Why do bees die when they sting but wasps don't?

Bee stings hurt, but why do they hurt the bee even more?
12 June 2018


A bumblebee on a flower



Why do bees die when they sting but wasps don't?


James wanted to know why bees die when they sting you, but wasps don't. So Chris put the question to animal behaviour expert Eleanor Drinkwater...

Eleanor - This is a really good question. I recently started beekeeping so this is a question that we’ve been particularly interested in. But the answer…

Chris - Are the bees faring better than your ants?

Eleanor - Yes, they’re doing marvellously.

Chris - Are you putting RFID tags on them?

Eleanor - No, no, no. We’re looking after them brilliantly. They’re doing really well. They’re excellent. I’m very proud of them all.

Chris - So the bee proud of you.

Eleanor - Yeah, exactly. They are amazing. So what you're talking about is the fact that honey bees, in particular - there’s many types of bees but I’m guessing that in this case we’re talking about honey bees, they have a barbed sting. So if they sting something like a mammal that’s got nice fibrous tissues then they will actually pull out… If they stick their barb in it will get stuck, and so then if the bee is removed quickly, then it will pull out the sting and quite a lot of associated tissue as well, so they effectively disembowel themselves, which is quite sad. But the amazing thing about it is they can still live to - I think the study said up to 114 hours after effectively disemboweling  themselves.

Chris - Why have they evolved to do that though? Because Australian native bees don’t have barbs. They are stingless. They’re barbless.

Eleanor - This is the honey bees particularly. I was reading about this to try and answer this question because I thought that might come up, and there seems to be two schools of thought. One of which is suggesting that perhaps it’s maladaptive and it’s just that it was evolved to sting other insects which don’t have the fibrous tissues like we have.

The other school of thought, which I think I prefer, is the idea that if they have the sting in longer in causes maximum amount of damage to the mammal. Because there whole time it’s pumping the venom into the mammal and so, essentially, the worker is sacrificing herself for the colony. Then the fact that they can survive for up to 114 hours after they can still participate and help defend the colony.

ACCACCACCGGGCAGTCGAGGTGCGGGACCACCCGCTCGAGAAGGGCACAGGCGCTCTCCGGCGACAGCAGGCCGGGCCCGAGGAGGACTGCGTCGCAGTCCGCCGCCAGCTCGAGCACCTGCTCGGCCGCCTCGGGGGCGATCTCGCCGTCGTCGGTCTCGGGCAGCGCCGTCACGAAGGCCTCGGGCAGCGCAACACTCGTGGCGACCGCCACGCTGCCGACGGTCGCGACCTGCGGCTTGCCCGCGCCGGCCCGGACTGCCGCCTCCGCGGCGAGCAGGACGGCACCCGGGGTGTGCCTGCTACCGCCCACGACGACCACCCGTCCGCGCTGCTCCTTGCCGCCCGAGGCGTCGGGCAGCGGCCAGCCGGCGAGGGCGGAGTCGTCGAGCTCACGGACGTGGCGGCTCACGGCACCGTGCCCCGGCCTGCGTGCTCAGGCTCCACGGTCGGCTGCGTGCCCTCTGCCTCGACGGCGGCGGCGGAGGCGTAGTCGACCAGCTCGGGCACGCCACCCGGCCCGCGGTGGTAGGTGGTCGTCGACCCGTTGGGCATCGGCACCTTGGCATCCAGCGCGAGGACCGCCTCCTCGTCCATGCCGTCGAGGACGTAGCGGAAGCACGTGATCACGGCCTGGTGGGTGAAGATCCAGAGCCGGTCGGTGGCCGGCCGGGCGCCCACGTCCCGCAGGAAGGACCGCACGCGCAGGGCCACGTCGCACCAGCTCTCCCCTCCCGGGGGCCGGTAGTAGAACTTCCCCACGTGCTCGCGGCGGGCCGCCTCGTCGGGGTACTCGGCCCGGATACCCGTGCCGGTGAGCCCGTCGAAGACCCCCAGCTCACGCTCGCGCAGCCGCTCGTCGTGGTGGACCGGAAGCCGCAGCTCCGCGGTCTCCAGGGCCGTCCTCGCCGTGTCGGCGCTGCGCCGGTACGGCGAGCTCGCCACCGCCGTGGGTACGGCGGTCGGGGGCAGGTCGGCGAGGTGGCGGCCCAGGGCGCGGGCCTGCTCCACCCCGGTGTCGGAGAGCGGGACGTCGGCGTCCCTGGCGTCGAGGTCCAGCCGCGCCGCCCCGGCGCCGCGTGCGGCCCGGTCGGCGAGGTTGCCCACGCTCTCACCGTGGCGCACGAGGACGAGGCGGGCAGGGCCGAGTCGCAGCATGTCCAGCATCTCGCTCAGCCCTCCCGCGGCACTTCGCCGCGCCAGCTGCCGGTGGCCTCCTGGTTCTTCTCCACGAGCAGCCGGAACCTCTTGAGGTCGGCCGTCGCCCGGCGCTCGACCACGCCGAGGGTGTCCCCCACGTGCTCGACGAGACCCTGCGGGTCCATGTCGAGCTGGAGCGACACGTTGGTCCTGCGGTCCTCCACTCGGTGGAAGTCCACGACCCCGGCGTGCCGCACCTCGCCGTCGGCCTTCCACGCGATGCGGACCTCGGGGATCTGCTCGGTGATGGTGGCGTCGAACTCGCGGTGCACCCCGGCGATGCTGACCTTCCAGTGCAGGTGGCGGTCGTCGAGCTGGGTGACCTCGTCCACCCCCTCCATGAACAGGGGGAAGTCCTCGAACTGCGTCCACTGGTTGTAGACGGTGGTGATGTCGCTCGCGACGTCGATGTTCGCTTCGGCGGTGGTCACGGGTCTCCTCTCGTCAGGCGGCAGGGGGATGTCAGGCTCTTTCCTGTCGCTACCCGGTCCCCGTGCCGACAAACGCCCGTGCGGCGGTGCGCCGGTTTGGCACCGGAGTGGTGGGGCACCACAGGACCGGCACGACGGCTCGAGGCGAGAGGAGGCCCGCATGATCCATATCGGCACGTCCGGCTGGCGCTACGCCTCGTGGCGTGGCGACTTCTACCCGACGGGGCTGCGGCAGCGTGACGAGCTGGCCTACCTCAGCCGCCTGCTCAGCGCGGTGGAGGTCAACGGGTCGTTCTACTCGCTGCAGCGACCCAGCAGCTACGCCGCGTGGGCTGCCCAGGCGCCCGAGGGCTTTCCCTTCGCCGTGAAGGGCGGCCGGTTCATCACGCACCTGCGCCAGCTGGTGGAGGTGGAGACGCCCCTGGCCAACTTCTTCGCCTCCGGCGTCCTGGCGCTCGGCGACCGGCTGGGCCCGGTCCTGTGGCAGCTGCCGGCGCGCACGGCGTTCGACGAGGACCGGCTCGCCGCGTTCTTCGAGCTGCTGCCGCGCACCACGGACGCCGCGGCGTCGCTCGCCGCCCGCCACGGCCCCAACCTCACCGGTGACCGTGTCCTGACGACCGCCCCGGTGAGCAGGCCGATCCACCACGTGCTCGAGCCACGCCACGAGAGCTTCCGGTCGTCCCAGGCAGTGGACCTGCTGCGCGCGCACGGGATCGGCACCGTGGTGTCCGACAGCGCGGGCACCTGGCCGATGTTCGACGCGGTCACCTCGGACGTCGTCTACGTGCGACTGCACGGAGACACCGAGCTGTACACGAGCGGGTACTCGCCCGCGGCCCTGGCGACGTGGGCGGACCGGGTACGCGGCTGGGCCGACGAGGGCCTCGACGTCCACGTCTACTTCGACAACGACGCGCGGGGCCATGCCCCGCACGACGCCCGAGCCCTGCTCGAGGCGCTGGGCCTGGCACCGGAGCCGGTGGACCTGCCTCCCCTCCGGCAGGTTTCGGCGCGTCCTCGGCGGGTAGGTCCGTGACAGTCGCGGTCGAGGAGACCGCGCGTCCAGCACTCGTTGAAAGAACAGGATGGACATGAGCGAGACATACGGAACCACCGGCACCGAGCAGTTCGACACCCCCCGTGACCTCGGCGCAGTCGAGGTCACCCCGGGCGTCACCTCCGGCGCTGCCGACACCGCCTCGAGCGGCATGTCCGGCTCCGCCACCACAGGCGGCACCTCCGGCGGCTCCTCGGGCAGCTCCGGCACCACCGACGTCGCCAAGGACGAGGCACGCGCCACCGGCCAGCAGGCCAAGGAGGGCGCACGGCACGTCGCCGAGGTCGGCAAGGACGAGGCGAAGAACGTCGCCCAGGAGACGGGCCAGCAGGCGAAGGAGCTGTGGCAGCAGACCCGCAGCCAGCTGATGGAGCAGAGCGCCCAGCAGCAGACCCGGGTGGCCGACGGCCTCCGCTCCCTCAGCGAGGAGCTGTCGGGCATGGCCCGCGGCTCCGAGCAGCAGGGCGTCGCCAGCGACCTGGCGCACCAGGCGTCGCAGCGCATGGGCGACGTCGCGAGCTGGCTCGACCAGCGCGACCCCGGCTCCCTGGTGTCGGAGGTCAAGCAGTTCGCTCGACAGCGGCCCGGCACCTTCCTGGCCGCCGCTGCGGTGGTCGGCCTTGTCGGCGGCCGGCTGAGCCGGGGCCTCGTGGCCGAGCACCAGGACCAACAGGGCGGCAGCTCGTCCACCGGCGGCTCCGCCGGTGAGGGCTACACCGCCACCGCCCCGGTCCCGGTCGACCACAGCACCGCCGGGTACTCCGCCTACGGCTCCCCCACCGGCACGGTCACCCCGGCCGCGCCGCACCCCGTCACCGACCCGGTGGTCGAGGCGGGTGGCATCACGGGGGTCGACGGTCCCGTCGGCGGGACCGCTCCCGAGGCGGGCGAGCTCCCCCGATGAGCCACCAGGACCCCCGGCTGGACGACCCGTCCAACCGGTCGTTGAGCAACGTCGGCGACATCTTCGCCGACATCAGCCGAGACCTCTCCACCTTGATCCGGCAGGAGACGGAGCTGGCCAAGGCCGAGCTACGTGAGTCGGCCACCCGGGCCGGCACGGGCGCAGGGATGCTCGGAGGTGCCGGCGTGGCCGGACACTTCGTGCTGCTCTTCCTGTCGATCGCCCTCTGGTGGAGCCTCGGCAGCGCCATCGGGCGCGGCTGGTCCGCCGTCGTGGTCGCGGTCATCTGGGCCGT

Chris - So it’s all in the name of better persuasion against nest raiding.

Eleanor - Well, that’s one hypothesis. Obviously, it’s quite hard to…

Chris - You may not know this but do furry animal fare better? As in do bees manage to find it harder to sting things like dogs and bears and things that might go after their nest because they go to the exposed parts on us? My brother, who keeps bees, told me that when his bees get into your hair, because we watched a swarm arrive at a capture hive he’d set up the other day and we had them all buzzing round us, he said just watch out if they get in your hair because the tend to panic when they get in your hair and then they just sting you. None did sting us but do furry things fare better - or fur better?

Eleanor - I don’t know. I would guess it would probably depend on the type of fur. Because I guess if you could get like our hair, if you get tangled in it you’d have someone panicking. But  I would wonder whether on other animals, the fur is kind of thick enough that you can’t sting through, like us wearing our beekeeping suits.


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